By Gaitlyn Malone, SRC Masters Student
As climate change continues to rapidly alter environments, it is important to investigate how these changes impact the species that utilize these areas. When faced with these alterations, organisms will often have to adjust their behaviors in order to increase their survival. Animals that migrate long distances in order to meet their fitness needs are a great example of species that will often have to modify their behavior since they depend on different environments that are often far apart from one another and may change at varying rates. However, the means by which these organisms adjust can differ and there is very little knowledge about how many of these responses come about.
A recent study investigated how an increasing population of barnacle geese (Branta leucopsis) responded to the environmental changes occurring within their two spring-staging areas located in Helgeland and Vesterålen, Norway (Tombre et al. 2019). The southernmost staging area, located in Helgeland, had been traditionally used by the barnacle geese, however since the mid-1990s, an increasing number of geese had started to stage in Vesterålen, located 250 km north of Helgeland. From 1975 until 2017, the authors collected information on goose population numbers as well as weather conditions in order to determine the extent to which these characteristics contributed to the alteration in staging area use by both new recruits in the population and older individuals that altered their migratory strategy at a later stage in life. To determine whether climate change was a contributing factor to the diversity in population distribution, the authors estimated foraging conditions at both locations to see if differences in food conditions as well as increasing competition over resources due to population growth led to the change in staging area use.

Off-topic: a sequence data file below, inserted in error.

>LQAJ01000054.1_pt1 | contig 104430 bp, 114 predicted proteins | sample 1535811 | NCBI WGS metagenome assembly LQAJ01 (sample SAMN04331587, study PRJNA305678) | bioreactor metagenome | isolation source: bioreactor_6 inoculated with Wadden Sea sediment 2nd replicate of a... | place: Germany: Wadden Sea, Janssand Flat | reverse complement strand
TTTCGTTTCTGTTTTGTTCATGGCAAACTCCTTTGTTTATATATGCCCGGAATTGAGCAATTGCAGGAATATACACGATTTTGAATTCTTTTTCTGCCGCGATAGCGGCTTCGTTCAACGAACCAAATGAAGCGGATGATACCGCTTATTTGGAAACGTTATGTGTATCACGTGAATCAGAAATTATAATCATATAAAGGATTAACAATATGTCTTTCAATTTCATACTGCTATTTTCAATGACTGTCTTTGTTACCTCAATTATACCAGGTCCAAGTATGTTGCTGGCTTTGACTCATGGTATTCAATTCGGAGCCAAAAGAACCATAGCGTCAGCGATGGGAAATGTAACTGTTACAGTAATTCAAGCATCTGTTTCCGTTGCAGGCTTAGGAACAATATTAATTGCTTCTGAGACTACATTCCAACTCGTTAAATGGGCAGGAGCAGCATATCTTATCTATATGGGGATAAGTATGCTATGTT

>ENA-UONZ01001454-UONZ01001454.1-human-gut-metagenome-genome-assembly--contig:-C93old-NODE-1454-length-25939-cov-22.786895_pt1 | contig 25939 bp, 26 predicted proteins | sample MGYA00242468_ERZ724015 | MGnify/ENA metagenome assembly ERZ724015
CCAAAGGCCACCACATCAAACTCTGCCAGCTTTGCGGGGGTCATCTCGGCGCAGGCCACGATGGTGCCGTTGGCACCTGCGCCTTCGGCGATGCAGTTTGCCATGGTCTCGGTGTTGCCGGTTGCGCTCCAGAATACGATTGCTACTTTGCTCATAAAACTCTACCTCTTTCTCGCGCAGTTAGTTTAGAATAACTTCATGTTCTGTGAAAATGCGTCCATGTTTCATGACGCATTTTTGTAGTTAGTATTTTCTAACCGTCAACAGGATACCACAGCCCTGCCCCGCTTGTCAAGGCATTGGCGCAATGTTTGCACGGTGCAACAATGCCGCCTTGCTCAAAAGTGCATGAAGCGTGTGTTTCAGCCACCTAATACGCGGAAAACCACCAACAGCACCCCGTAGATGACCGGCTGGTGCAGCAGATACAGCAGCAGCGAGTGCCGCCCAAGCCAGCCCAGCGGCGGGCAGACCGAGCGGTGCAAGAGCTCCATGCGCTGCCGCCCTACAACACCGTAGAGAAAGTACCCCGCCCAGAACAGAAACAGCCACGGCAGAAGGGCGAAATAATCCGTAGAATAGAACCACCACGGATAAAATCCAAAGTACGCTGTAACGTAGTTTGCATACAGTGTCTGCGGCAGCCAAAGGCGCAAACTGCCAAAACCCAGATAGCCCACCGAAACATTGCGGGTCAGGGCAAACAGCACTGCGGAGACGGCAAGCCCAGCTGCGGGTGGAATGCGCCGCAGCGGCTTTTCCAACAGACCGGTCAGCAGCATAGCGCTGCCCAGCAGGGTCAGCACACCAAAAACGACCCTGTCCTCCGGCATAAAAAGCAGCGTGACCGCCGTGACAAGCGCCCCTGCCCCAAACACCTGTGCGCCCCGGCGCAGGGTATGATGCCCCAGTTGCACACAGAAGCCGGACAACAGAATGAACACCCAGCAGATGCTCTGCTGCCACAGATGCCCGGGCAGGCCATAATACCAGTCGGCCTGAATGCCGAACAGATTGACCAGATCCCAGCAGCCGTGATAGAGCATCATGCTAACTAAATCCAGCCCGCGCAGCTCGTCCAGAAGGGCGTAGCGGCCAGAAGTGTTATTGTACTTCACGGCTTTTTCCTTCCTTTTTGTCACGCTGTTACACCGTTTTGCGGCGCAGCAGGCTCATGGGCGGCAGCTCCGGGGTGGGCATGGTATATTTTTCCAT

Through their work, it was determined that while there was enhanced grass growth in Helgeland, the condition of foraging materials remained stable over time. However, in Vesterålen production of digestible materials increased, leading the authors to believe that the changing conditions in this area contributed to the change in the barnacle geese’s range. Additionally, it was determined that the population growth at Vesterålen occurred through to two different processes. First, during the initial years of colonization and after, young geese tended to switch to Vesterålen first and comprised the highest numbers within the flock. Secondly, it was also found that while older birds had a decreased probability of switching from Helgeland to Vesterålen, over time the probability increased for all ages. These findings suggest that barnacle geese use both social learning and individual experiences to adjust in their behavior and respond rapidly to climate change. These results are one of the first to portray the role that individual decisions play in population scale patterns and add to the growing knowledge on the importance of social learning in the development of migratory behaviors.
Tombre IM, Oudman T, Shimmings P, Griffin L (2019) Northward range expansion in spring ‐ staging barnacle geese is a response to climate change and population growth , mediated by individual experience. 1–14. doi: 10.1111/gcb.14793